Even before coronavirus disruption, radical changes had been afoot in the private wealth sector for some time. Recovery from the global financial crisis of 2008 was made more challenging by new regulations aimed at preventing a repeat and all the while new upstarts from a burgeoning fintech sector were able to respond to consumers’ digital expectations faster. The pandemic then amplified the need for digitalisation in the private wealth sector.
Wealth, in itself, has taken on new meaning, driven by the rise of mass affluent segments in developed economies and a growing middle class in emerging markets. Traditional wealth, as defined by high or ultra high net worth, has also seen major changes through a generational transfer of trillions to millennial and post-millennial generations, who are not only digitally native, but also have different views on money than their predecessors.
Deeper understanding of digital
Digital transformation, albeit much hyped, was previously misunderstood and incomplete. The adoption of “point solutions”, which focused primarily on the user experience and at the frontend, did little for integrated, enterprise-wide digital workflows and operational fabric.
True and comprehensive digital transformation affects the highest-level strategy, process design, operations and business models. It radically changes the role of people in front-to-back operations and the way they use technology.
Improving user interfaces or back-office operational efficiency leaves the institutions partly digitalised, but unable to benefit due to disconnects between functions and business units in their levels of digital adoption. Only full, cross-functional, end-to-end digitalisation can ensure return on investment and positive outcomes.
Gaining tangible value from digital change starts by building a reliable, open and consistent digital business data layer, which empowers clients to access their investment information and provides advisers with relevant, real-time and actionable insights to act on.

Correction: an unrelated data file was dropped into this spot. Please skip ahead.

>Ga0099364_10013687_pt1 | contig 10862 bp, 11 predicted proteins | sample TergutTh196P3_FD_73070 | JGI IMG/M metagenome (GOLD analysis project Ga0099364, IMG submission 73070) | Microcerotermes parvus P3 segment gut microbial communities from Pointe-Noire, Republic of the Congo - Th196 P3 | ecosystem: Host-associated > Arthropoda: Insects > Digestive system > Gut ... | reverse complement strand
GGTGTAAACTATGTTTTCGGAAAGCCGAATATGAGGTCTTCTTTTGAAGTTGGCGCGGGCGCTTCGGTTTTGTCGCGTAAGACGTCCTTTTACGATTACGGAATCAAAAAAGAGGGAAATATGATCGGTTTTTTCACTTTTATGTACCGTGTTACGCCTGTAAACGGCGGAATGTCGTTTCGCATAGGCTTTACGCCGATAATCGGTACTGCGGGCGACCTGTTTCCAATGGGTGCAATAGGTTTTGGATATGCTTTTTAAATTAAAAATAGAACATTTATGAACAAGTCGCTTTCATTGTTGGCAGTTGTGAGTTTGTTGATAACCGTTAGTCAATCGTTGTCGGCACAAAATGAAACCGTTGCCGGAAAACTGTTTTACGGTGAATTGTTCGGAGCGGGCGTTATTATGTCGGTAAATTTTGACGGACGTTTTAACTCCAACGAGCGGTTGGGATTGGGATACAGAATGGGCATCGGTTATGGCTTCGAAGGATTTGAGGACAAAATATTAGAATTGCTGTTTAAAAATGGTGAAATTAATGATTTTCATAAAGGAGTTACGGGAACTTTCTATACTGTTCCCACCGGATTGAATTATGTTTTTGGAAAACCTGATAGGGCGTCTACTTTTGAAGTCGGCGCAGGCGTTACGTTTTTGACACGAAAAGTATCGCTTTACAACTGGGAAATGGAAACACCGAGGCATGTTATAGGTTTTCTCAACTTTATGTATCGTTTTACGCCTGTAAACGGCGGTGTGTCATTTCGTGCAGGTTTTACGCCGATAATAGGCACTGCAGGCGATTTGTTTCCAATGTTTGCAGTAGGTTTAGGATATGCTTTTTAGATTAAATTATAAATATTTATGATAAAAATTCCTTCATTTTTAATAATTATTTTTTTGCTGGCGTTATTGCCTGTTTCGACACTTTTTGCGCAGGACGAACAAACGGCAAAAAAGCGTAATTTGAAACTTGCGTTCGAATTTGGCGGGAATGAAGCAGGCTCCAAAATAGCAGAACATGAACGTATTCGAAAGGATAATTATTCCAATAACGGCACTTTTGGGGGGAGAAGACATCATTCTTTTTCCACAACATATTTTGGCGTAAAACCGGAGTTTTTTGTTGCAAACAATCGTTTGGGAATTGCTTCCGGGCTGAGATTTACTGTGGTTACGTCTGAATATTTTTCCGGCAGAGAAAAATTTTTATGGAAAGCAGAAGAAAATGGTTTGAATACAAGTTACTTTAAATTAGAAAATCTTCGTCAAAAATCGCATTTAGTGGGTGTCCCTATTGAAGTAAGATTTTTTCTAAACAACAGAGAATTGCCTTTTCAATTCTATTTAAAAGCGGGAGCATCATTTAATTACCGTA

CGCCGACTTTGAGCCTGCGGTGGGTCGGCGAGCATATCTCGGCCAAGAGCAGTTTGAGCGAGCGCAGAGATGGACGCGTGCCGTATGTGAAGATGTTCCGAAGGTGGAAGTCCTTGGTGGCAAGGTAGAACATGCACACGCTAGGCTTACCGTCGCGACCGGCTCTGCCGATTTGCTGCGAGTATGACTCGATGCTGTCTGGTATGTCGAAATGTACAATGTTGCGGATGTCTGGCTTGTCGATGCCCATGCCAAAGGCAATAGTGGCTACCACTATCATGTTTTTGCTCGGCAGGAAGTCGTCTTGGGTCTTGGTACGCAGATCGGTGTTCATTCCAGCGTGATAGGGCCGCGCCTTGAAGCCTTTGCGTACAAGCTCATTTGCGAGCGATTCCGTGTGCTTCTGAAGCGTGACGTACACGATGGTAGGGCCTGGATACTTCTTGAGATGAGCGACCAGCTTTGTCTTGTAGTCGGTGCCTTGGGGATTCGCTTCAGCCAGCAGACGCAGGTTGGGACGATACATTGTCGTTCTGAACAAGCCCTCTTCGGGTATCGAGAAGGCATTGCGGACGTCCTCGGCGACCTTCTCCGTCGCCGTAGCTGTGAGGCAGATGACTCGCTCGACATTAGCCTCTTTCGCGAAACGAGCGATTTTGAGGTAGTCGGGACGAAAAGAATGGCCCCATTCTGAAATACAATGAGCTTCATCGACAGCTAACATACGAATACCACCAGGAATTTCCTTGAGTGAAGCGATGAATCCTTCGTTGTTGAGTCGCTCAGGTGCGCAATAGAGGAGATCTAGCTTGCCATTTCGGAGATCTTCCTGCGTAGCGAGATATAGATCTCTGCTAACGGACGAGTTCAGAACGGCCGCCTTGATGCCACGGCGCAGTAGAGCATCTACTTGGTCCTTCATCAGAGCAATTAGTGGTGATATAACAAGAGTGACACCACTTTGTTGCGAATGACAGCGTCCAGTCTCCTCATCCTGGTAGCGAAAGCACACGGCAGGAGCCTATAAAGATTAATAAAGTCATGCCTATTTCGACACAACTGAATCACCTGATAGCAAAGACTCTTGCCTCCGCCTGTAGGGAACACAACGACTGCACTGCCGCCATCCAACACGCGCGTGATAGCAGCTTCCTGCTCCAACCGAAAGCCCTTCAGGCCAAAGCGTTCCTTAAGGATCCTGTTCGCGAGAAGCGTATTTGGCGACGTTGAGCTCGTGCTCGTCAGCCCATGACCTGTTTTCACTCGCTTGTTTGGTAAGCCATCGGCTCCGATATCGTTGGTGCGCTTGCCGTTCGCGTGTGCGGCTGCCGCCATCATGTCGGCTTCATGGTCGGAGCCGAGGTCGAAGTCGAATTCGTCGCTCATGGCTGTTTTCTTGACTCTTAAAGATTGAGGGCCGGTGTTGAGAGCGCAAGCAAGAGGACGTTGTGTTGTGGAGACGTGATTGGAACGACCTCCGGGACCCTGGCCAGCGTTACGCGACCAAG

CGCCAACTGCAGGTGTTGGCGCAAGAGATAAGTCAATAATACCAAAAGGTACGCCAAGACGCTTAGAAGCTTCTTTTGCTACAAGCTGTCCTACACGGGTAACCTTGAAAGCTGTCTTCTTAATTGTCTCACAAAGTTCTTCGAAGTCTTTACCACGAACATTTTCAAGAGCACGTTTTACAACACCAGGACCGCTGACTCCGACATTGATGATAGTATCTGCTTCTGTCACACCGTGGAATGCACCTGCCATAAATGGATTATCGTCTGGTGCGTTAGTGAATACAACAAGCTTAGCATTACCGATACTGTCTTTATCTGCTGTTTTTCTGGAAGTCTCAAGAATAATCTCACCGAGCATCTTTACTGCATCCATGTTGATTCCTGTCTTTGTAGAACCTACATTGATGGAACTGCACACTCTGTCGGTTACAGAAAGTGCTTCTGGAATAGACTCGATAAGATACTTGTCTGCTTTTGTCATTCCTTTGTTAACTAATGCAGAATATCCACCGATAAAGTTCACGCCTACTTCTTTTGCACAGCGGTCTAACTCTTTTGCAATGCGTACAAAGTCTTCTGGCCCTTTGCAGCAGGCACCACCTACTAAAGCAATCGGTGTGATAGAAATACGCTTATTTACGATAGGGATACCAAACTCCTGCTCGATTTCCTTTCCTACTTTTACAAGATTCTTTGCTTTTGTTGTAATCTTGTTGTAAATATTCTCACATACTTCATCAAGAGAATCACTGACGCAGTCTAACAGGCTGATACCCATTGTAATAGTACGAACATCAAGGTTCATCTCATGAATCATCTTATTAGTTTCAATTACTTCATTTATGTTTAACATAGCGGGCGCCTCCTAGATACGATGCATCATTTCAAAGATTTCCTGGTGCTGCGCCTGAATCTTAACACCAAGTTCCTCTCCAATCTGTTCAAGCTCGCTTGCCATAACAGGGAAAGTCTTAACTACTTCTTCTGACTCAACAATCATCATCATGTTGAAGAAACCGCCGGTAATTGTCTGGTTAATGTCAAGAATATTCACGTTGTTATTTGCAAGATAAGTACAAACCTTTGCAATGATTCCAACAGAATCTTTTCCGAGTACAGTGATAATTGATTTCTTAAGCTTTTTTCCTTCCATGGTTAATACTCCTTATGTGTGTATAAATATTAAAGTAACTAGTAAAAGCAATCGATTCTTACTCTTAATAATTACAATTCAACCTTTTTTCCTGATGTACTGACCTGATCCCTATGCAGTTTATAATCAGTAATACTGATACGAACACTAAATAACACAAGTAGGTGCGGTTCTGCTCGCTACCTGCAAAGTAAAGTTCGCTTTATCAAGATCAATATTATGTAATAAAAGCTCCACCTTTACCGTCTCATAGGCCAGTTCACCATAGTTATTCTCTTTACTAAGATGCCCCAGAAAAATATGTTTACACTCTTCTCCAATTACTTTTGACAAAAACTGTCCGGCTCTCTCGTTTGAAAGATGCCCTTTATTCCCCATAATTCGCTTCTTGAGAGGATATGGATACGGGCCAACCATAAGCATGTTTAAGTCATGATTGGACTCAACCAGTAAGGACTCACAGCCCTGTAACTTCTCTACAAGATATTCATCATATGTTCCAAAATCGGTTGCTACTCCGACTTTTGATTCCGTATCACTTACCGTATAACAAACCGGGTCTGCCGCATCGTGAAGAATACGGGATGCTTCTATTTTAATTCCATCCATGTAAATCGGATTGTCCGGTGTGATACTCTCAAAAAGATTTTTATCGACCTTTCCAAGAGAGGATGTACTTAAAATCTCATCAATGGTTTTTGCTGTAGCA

Secondly, it requires a digital customer experience delivered through the optimal channel mix, enhancing timely and personalised interactions anytime and anywhere. Finally, digital must be a new standard, completing the “open wealth” architecture with digital native business processes.
Digital transformation is a journey, not a destination. There is no end state to the required technological and cultural changes; it is a continuous process of evolving capabilities to meet evolving needs and markets. This makes long-term planning a critical priority, roadmapping phased adoptions and transitions, and optimising resource allocation for maximum outcomes.
Tech vendors must play a valuable collaborative role in this process and Objectway, a digital wealth and asset management technology and services provider, has a track record of assisting wealth managers’ strategic digitalisation plans.
All about the customer
The wealth management sector is rediscovering the imperatives of customer centricity. Traditionally providing tailored experiences in a relationship-based business, firms are now adapting to new client expectations in the digital world.
The early months of the pandemic were a wake-up call that excellent in-person service is no longer enough and even a well-designed website does not meet diverse interaction requirements. This realisation triggered a catch-up rush to innovate customer engagement with digital tools and solutions.
Onboarding new customers is a critical life-cycle event that remains a challenge for most firms and a weakness for many. In a recent news release, Objectway reported a Gartner study in which only 26 per cent of advisers said automated client onboarding was available at their firm and just 14 per cent were actually utilising it.